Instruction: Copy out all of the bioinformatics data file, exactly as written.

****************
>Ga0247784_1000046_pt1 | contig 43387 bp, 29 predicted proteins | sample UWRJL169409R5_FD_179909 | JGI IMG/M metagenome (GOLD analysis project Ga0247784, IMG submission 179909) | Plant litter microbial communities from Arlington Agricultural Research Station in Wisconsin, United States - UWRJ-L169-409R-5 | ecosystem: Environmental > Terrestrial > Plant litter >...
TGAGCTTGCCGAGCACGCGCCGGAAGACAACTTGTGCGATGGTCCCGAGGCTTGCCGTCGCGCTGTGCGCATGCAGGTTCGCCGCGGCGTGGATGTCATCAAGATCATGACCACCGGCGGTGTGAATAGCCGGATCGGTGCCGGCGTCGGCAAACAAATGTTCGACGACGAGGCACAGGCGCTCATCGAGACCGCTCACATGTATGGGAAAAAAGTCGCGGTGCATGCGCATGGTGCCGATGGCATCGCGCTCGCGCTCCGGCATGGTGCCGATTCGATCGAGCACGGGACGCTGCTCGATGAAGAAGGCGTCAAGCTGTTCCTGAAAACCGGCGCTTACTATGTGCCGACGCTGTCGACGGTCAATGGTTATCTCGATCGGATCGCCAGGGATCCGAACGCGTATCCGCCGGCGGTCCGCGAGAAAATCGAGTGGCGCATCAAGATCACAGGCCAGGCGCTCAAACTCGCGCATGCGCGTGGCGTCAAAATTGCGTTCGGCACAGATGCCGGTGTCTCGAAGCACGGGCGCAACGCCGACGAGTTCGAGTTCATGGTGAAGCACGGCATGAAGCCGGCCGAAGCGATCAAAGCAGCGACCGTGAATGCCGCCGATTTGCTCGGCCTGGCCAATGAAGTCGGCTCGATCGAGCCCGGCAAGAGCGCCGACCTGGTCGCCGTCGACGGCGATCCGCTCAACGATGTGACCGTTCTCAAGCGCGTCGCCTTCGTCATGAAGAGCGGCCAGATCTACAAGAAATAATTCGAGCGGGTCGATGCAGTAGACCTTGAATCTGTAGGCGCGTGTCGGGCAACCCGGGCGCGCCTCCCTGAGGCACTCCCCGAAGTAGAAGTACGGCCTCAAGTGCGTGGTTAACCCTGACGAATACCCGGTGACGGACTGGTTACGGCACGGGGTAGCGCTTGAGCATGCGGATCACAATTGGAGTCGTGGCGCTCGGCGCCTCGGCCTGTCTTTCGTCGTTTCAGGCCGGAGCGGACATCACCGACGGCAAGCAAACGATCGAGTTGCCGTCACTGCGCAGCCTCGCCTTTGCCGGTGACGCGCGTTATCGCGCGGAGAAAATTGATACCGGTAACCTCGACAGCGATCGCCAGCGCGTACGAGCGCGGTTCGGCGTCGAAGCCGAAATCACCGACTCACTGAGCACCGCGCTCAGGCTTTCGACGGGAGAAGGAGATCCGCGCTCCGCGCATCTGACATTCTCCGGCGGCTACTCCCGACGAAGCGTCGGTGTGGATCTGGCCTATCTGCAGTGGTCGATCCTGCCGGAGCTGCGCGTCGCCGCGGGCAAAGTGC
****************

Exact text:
>Ga0247784_1000046_pt1 | contig 43387 bp, 29 predicted proteins | sample UWRJL169409R5_FD_179909 | JGI IMG/M metagenome (GOLD analysis project Ga0247784, IMG submission 179909) | Plant litter microbial communities from Arlington Agricultural Research Station in Wisconsin, United States - UWRJ-L169-409R-5 | ecosystem: Environmental > Terrestrial > Plant litter >...
TGAGCTTGCCGAGCACGCGCCGGAAGACAACTTGTGCGATGGTCCCGAGGCTTGCCGTCGCGCTGTGCGCATGCAGGTTCGCCGCGGCGTGGATGTCATCAAGATCATGACCACCGGCGGTGTGAATAGCCGGATCGGTGCCGGCGTCGGCAAACAAATGTTCGACGACGAGGCACAGGCGCTCATCGAGACCGCTCACATGTATGGGAAAAAAGTCGCGGTGCATGCGCATGGTGCCGATGGCATCGCGCTCGCGCTCCGGCATGGTGCCGATTCGATCGAGCACGGGACGCTGCTCGATGAAGAAGGCGTCAAGCTGTTCCTGAAAACCGGCGCTTACTATGTGCCGACGCTGTCGACGGTCAATGGTTATCTCGATCGGATCGCCAGGGATCCGAACGCGTATCCGCCGGCGGTCCGCGAGAAAATCGAGTGGCGCATCAAGATCACAGGCCAGGCGCTCAAACTCGCGCATGCGCGTGGCGTCAAAATTGCGTTCGGCACAGATGCCGGTGTCTCGAAGCACGGGCGCAACGCCGACGAGTTCGAGTTCATGGTGAAGCACGGCATGAAGCCGGCCGAAGCGATCAAAGCAGCGACCGTGAATGCCGCCGATTTGCTCGGCCTGGCCAATGAAGTCGGCTCGATCGAGCCCGGCAAGAGCGCCGACCTGGTCGCCGTCGACGGCGATCCGCTCAACGATGTGACCGTTCTCAAGCGCGTCGCCTTCGTCATGAAGAGCGGCCAGATCTACAAGAAATAATTCGAGCGGGTCGATGCAGTAGACCTTGAATCTGTAGGCGCGTGTCGGGCAACCCGGGCGCGCCTCCCTGAGGCACTCCCCGAAGTAGAAGTACGGCCTCAAGTGCGTGGTTAACCCTGACGAATACCCGGTGACGGACTGGTTACGGCACGGGGTAGCGCTTGAGCATGCGGATCACAATTGGAGTCGTGGCGCTCGGCGCCTCGGCCTGTCTTTCGTCGTTTCAGGCCGGAGCGGACATCACCGACGGCAAGCAAACGATCGAGTTGCCGTCACTGCGCAGCCTCGCCTTTGCCGGTGACGCGCGTTATCGCGCGGAGAAAATTGATACCGGTAACCTCGACAGCGATCGCCAGCGCGTACGAGCGCGGTTCGGCGTCGAAGCCGAAATCACCGACTCACTGAGCACCGCGCTCAGGCTTTCGACGGGAGAAGGAGATCCGCGCTCCGCGCATCTGACATTCTCCGGCGGCTACTCCCGACGAAGCGTCGGTGTGGATCTGGCCTATCTGCAGTGGTCGATCCTGCCGGAGCTGCGCGTCGCCGCGGGCAAAGTGC